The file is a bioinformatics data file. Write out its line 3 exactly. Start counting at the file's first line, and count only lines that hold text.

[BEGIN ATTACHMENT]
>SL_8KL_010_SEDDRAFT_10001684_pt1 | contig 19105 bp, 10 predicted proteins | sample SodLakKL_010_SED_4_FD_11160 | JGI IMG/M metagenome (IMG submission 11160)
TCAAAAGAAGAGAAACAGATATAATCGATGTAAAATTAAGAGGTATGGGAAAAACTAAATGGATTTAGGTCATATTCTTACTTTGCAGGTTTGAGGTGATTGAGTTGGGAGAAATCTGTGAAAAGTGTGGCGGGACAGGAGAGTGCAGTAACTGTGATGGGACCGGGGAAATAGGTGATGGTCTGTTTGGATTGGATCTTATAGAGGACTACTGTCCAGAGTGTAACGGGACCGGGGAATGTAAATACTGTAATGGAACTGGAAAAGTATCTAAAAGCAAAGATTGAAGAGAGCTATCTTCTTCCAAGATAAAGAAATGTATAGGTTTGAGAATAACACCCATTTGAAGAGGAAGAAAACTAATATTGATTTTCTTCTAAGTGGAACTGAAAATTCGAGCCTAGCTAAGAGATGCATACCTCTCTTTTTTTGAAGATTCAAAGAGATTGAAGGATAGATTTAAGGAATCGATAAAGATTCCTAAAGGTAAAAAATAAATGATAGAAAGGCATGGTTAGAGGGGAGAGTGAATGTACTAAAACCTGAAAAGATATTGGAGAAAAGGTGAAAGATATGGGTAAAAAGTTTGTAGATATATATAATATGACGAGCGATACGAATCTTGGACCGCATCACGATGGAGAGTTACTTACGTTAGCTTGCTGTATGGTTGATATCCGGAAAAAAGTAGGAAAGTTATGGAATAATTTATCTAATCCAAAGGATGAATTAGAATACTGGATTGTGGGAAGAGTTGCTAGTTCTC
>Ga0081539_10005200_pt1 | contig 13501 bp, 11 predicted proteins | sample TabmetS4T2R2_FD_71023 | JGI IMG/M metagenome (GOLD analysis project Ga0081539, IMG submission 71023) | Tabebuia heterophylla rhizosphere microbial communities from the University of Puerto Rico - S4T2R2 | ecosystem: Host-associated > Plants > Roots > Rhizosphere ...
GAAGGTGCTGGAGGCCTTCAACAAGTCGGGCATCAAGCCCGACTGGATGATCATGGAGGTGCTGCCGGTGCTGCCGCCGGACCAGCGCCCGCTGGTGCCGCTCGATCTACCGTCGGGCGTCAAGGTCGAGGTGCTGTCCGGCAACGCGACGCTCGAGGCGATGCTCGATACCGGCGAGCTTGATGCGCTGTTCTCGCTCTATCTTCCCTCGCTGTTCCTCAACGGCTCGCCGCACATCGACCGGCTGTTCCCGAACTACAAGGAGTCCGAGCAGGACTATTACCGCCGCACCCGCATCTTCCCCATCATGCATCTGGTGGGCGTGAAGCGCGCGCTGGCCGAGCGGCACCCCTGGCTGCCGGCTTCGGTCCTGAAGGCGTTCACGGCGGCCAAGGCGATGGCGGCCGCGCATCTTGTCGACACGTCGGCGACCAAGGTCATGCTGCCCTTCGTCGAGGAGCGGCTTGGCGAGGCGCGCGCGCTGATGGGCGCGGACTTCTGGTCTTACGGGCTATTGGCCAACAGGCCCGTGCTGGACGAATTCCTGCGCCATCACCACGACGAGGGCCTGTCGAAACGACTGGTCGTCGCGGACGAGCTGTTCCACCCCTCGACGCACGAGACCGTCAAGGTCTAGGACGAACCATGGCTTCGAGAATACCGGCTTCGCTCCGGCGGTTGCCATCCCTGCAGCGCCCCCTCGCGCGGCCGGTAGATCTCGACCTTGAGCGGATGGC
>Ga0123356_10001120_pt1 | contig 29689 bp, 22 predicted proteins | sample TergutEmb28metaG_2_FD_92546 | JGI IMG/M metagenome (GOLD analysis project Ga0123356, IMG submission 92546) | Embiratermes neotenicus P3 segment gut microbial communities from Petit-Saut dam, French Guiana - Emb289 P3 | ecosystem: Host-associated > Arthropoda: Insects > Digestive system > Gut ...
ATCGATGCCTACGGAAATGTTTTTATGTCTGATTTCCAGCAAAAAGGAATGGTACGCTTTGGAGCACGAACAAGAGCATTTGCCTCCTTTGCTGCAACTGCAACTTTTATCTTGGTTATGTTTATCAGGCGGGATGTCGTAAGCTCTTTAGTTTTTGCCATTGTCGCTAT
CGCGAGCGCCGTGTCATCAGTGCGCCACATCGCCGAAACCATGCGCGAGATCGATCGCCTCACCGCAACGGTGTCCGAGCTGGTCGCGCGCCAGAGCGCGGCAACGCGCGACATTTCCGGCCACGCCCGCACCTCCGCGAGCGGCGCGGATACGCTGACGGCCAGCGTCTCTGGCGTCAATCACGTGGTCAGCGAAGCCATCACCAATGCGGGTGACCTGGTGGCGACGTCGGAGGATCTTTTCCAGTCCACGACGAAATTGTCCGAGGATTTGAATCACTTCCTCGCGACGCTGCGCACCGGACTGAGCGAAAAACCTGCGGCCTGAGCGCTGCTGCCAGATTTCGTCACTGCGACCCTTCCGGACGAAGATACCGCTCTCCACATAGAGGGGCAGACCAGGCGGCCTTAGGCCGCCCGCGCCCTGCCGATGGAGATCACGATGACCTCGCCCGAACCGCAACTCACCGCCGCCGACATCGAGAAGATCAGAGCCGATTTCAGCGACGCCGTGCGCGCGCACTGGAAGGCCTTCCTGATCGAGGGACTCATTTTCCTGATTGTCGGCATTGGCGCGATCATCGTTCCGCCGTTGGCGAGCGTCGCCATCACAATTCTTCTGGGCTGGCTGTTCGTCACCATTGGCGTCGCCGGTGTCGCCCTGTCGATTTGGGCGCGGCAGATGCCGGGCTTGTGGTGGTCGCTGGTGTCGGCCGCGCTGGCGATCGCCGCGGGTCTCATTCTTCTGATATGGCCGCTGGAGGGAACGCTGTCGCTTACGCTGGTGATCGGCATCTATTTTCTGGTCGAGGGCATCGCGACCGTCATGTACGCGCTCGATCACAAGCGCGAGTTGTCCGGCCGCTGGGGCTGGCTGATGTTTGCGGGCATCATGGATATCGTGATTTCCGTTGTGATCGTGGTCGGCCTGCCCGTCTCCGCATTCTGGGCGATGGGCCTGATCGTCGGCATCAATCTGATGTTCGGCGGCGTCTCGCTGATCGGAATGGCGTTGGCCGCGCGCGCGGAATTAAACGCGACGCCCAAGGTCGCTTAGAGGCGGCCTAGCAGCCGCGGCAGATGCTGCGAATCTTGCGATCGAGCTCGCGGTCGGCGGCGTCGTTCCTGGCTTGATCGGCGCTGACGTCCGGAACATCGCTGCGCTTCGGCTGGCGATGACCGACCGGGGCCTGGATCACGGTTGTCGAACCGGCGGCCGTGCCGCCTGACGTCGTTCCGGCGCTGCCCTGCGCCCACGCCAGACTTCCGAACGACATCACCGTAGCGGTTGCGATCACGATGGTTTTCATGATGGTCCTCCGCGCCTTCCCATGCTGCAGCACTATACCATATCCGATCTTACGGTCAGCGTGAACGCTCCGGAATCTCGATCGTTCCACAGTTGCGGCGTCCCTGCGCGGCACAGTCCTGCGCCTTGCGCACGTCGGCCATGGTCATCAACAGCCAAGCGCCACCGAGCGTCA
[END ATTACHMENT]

>Ga0081539_10005200_pt1 | contig 13501 bp, 11 predicted proteins | sample TabmetS4T2R2_FD_71023 | JGI IMG/M metagenome (GOLD analysis project Ga0081539, IMG submission 71023) | Tabebuia heterophylla rhizosphere microbial communities from the University of Puerto Rico - S4T2R2 | ecosystem: Host-associated > Plants > Roots > Rhizosphere ...